by Patrick Nicholson, Director of Communications for Caritas International
“Children were dying of hunger. There was no milk to feed newborn babies,” says Amal, a 27-year-old mother who recently fled from Damascus.
“People were eating cats and dogs. We were boiling grass in water to make it go further. You hated the day because there was nothing to eat and you hated the night because there was nothing to eat.”
While the media focuses on the plight of people in Iraq and Gaza, Syrians continue to flee the war in their country, crossing the border to Lebanon and other neighbouring countries. Even if it is to face a life of uncertainty as a refugee, they say they have no choice because they have to save their children.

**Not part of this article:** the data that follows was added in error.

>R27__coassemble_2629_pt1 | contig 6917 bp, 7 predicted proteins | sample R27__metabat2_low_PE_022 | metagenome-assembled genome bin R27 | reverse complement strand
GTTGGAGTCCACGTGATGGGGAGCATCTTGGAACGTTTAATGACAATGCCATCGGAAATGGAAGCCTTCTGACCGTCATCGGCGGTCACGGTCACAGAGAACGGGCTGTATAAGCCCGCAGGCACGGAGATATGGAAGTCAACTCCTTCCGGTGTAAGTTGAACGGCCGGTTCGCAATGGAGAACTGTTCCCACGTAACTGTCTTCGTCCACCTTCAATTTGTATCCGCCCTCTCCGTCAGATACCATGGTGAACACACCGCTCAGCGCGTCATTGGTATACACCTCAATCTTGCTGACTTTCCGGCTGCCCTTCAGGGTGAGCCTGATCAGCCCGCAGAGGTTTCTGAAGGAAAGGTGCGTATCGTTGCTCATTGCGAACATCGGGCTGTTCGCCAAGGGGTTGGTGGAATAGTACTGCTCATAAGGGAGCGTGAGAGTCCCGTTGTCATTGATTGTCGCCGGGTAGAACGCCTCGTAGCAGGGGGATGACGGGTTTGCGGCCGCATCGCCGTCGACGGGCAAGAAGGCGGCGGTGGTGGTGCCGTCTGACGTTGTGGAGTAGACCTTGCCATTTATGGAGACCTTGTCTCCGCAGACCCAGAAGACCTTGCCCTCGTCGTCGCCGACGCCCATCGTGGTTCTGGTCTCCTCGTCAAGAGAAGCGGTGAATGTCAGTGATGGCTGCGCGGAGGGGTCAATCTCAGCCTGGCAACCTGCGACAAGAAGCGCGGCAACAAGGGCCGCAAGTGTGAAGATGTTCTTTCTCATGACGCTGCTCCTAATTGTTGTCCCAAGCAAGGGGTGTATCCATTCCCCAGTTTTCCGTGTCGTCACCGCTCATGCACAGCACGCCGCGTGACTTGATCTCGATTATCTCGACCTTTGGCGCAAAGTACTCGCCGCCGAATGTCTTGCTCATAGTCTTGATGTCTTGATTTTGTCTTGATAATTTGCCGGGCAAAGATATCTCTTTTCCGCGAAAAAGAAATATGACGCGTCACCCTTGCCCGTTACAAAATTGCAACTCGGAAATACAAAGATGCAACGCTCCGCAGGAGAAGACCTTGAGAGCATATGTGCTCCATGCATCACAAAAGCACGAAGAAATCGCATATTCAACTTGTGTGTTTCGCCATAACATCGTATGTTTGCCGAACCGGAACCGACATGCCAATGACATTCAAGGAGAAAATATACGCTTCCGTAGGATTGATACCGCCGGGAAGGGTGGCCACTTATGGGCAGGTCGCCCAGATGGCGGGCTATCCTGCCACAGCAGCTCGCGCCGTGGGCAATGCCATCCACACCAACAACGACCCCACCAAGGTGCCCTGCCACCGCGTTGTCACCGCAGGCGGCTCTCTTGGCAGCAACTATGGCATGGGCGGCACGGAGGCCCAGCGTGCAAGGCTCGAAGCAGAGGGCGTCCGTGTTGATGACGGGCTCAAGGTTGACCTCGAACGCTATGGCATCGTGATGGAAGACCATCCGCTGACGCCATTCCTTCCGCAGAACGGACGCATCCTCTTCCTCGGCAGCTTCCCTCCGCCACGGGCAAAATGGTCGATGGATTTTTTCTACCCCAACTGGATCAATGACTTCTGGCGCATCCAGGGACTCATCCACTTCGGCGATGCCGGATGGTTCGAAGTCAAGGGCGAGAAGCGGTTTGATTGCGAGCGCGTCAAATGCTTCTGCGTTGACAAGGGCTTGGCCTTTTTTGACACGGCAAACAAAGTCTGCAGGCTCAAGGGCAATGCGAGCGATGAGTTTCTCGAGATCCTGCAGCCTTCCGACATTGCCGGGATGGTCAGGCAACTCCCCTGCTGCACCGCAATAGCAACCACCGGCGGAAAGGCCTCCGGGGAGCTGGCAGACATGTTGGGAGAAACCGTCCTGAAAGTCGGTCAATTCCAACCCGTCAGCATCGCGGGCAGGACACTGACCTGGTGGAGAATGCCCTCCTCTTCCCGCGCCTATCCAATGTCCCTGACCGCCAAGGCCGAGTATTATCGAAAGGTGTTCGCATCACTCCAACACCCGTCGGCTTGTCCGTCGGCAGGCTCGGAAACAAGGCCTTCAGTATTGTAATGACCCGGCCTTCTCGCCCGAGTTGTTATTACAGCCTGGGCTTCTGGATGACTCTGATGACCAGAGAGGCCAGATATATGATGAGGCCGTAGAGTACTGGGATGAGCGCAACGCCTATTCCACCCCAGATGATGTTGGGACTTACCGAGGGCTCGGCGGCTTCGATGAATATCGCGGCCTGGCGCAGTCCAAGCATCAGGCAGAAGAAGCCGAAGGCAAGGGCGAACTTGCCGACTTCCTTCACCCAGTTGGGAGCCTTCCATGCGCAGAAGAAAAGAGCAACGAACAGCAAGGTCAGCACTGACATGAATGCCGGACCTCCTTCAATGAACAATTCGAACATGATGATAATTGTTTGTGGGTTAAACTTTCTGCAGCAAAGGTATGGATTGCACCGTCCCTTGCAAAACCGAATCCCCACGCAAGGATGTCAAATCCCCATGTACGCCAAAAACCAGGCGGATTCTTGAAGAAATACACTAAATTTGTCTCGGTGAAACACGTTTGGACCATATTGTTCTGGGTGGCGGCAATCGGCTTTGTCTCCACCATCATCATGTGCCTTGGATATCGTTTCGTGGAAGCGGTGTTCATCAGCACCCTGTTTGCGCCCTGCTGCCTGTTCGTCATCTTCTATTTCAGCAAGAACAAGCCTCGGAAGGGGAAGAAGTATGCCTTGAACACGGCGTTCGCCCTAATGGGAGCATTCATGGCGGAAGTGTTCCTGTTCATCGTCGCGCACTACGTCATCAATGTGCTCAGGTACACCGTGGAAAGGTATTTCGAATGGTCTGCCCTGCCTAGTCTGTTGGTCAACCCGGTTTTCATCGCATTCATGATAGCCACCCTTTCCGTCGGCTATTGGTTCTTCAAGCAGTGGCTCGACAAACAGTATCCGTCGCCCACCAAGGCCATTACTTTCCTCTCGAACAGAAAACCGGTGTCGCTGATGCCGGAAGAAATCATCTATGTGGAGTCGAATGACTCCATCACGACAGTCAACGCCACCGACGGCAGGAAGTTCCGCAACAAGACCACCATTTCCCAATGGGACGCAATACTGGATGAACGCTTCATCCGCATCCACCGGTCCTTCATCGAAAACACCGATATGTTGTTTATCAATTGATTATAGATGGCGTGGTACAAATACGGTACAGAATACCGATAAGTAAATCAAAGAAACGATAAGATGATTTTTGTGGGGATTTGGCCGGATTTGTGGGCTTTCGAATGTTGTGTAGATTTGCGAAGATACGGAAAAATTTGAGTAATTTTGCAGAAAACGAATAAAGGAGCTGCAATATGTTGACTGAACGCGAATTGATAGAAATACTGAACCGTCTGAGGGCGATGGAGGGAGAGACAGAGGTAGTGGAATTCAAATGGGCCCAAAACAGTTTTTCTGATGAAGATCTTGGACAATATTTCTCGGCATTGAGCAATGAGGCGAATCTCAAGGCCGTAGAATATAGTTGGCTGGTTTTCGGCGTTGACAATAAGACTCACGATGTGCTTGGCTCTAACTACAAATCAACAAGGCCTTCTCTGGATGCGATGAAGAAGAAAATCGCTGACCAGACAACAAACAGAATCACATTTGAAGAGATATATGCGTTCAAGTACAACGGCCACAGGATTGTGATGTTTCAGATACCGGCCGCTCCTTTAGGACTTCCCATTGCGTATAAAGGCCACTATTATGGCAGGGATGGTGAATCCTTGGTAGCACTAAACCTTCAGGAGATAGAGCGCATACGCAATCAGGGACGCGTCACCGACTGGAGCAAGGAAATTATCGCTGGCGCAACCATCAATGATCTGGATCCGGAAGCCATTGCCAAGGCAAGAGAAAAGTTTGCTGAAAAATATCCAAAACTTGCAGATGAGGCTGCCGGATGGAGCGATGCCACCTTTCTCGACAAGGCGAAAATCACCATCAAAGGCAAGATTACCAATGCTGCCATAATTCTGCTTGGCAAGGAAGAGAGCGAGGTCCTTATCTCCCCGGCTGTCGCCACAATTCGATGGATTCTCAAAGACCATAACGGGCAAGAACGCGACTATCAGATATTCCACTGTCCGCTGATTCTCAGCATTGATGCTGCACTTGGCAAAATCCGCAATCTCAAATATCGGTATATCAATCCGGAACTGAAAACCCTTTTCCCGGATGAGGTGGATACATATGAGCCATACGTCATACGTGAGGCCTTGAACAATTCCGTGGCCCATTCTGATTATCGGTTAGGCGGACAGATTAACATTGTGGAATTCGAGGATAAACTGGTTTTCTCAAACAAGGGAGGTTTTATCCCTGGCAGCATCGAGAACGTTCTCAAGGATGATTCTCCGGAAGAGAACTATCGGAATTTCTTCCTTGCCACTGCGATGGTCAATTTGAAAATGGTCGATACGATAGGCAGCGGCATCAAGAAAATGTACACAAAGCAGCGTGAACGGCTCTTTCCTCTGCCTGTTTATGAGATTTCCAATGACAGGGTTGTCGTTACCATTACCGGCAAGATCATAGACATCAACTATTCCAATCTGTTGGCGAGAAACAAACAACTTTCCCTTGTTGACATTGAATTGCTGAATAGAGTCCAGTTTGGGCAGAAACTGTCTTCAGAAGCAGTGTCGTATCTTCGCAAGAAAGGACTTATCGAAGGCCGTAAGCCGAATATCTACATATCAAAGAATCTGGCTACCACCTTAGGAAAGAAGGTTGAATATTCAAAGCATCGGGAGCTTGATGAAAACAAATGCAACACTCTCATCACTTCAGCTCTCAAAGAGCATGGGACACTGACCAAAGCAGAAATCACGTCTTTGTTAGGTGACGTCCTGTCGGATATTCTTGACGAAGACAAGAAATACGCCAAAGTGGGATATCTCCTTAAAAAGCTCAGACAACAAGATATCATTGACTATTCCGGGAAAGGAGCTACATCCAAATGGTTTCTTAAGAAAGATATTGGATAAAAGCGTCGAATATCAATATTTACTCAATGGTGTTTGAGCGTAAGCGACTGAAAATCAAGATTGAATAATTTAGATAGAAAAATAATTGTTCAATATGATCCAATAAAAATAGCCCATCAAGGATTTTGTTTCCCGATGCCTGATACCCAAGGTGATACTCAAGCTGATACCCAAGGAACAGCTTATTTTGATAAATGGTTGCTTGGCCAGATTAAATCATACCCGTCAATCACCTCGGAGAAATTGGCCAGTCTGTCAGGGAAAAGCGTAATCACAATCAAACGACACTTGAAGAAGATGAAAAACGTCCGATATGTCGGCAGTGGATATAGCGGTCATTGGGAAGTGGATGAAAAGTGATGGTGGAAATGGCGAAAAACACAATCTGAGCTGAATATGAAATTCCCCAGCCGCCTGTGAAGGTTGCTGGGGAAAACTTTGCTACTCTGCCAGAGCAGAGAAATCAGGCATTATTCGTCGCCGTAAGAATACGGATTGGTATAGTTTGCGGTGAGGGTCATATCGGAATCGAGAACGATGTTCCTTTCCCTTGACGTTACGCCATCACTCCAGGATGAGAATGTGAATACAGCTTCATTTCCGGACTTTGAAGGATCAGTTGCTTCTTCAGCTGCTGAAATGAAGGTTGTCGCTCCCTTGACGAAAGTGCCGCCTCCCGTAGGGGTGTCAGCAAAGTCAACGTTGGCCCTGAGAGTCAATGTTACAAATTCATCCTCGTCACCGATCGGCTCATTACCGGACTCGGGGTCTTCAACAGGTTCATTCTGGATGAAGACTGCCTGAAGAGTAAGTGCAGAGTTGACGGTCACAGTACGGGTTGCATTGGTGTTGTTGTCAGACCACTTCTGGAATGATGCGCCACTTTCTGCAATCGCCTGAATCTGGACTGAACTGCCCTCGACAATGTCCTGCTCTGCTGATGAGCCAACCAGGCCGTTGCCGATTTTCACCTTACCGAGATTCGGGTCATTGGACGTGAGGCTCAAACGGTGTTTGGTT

“They’ve lost everything, not just their homes and their belongings, but their self worth,” says Laurette Challita, an aid worker for CAFOD partner Caritas Lebanon. “Our job is to give them back their dignity; to give the refugees control of their own lives.”
The refugees live in makeshift tented camps, abandoned buildings or apartments, for those who can still afford it. They need to pay for rent, electricity, food and water. The children need to go to school, mothers need to give birth in hospitals and older people need medical help. Continue reading